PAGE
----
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Should I Allow My Employees to Work from Home?

September 4, 2015 | posted by Ren Cicalese III, CPA, MST
Payroll FAQ: Allowing employees to work from home

 
Technology is changing the workplace. Twenty years ago, most small businesses required employees to commute to an office for an eight-hour workday. With advances such as cloud computing and high-speed internet, small businesses have more options. In fact, many small businesses are now permitting their employees to work from home via telecommuting.
 
 
 
 

Background and Payroll Tax Implications for Small Businesses

 
In 2012, a groundbreaking court case in New Jersey addressed the tax implications for employing people who work from home. TeleBright Corporation was a Delaware corporation with operations in Maryland. TeleBright employed a New Jersey resident to develop software from her own laptop in New Jersey. The employee was performing work that was an integral part of the service provided to the company’s customers, but the company had no other property or payroll located in New Jersey. The state asserted that the employee’s presence in New Jersey gave New Jersey a right to collect corporation business tax on a portion of TeleBright’s net income. The case went all the way to the Supreme Court.
 
According to the Court, employing a telecommuting worker in New Jersey met the state’s definition of doing business within the state and allowed New Jersey to tax the net income of TeleBright. The Court stated that the employee performed work that was an integral part of TeleBright’s business. Another key fact in the case was that the telecommuting employee was working from home on a full-time basis in New Jersey. As such, the employee was entitled to legal protections provided to its residents, and TeleBright would have the right to file suit to enforce the employment contract in New Jersey courts. These facts led to the Court’s decision that TeleBright had the minimum connection needed to subject the company to New Jersey’s corporation business tax.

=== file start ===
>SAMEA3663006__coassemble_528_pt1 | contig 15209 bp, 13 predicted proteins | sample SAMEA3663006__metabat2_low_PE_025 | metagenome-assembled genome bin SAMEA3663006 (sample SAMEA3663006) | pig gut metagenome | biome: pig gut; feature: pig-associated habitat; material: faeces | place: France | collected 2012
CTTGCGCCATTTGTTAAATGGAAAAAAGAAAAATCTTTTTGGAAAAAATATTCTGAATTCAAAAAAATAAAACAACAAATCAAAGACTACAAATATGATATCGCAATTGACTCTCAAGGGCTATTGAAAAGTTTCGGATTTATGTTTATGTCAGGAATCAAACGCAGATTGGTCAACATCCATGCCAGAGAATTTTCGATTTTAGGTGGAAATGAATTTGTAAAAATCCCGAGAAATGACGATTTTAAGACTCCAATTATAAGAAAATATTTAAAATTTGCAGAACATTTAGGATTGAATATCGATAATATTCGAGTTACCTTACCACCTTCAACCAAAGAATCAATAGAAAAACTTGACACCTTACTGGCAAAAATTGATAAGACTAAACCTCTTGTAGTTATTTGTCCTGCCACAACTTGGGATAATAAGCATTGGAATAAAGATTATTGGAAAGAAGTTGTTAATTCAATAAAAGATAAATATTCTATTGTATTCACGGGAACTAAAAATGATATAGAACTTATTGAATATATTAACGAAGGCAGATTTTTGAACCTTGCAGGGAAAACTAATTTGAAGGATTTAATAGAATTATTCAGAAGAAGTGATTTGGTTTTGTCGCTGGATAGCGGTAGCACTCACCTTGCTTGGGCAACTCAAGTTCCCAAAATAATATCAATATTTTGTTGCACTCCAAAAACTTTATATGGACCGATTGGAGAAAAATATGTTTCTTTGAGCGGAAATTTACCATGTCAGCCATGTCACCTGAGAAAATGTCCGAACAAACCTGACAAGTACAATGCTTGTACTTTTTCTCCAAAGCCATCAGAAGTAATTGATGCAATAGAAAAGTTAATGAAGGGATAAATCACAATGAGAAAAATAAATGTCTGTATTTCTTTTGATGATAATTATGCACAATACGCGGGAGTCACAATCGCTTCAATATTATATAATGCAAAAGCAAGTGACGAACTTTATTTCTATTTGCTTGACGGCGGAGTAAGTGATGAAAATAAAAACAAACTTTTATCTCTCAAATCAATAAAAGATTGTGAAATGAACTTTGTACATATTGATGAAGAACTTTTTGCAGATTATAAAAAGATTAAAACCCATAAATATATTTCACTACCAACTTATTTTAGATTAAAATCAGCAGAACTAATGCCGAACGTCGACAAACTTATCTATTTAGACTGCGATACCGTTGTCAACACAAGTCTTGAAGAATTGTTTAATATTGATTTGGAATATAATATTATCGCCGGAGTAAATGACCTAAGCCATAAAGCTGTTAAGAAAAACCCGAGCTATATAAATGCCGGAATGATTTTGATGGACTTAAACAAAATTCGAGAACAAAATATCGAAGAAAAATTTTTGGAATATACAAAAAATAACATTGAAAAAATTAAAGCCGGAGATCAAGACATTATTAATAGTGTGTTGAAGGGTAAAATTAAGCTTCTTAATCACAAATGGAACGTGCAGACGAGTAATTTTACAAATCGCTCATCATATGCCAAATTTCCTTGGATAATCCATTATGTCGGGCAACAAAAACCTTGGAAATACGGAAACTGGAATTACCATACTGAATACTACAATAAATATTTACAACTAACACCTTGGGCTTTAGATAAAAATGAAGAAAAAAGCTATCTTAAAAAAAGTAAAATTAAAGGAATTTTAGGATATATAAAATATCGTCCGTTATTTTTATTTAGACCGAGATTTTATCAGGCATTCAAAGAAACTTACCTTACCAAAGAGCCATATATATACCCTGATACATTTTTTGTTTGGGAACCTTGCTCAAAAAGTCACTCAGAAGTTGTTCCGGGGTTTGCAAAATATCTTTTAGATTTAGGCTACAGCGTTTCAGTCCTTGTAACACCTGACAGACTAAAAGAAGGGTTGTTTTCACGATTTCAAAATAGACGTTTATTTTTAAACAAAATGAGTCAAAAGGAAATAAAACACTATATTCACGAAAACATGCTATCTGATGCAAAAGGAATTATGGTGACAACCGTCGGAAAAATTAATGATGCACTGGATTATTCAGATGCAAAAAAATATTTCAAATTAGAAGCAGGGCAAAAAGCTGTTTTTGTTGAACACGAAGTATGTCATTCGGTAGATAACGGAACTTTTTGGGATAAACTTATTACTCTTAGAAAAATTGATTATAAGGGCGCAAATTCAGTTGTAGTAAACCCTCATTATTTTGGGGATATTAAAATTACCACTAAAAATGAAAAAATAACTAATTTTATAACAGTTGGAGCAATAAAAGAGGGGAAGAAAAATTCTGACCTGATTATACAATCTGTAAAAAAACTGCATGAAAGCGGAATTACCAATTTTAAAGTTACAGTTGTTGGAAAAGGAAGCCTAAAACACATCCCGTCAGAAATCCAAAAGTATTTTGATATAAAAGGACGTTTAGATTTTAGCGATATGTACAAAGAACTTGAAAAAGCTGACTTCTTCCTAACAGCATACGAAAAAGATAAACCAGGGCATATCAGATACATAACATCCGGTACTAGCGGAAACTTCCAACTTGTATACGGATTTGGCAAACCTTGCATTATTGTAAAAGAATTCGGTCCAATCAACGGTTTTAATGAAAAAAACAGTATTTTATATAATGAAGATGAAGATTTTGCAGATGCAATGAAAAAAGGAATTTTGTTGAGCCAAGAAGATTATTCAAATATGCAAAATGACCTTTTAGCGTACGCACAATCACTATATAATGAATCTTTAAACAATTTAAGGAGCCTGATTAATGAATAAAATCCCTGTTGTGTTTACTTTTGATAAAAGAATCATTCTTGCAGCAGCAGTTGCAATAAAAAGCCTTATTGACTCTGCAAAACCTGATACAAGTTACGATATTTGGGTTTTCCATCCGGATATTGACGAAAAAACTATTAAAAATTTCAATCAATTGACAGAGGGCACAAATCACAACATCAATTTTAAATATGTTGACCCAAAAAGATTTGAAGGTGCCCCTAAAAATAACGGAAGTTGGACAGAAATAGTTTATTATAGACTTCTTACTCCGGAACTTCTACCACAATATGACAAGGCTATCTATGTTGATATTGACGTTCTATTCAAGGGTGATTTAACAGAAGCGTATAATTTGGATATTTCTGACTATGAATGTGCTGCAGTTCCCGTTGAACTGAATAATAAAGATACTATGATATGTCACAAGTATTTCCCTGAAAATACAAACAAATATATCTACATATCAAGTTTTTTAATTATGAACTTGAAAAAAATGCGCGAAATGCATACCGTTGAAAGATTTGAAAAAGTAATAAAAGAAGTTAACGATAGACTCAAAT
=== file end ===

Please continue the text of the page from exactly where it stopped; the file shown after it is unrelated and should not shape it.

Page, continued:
The advances in technology over the past few decades have changed the workplace. While there are many benefits to hiring telecommuters, a small business needs to consider the income tax implications of entering into these sorts of work arrangements. The Court’s decision in the TeleBright case illustrates how having employees working from home can lead to unforeseen tax issues. If your company currently employs telecommuters, it would be best that you review those arrangements and consult with your tax advisor.
 
Telecommuting has its benefits for a company, including convenience for the employee and reduced office space expenses, but there are definitely some items to consider before committing to this policy.
 

Benefits of Allowing Employees to Work from Home

  • Improve morale – Remote employees report having a greater sense of work-life balance and therefore greater job satisfaction.
  • Cost savings – Save money on technical equipment, office space, and other overhead costs such as furniture, coffee and beverages, utilities, etc.
  • Productivity – Some employees are motivated to be more productive in their home environment instead of confined to a cubicle. It also allows staff to take care of responsibilities or work from home when ill, which therefore results in fewer sick days and absenteeism, typically another cost faced by employers.
  • Attractive perk – Employees can take advantage of the flexibility of working from where it’s convenient to them, including taking care of personal responsibilities without taking personal time and saving on childcare expenses. This also saves them the time and money on daily commuting. This can be a rewarding company benefit to retain current staff or when recruiting prospective employees.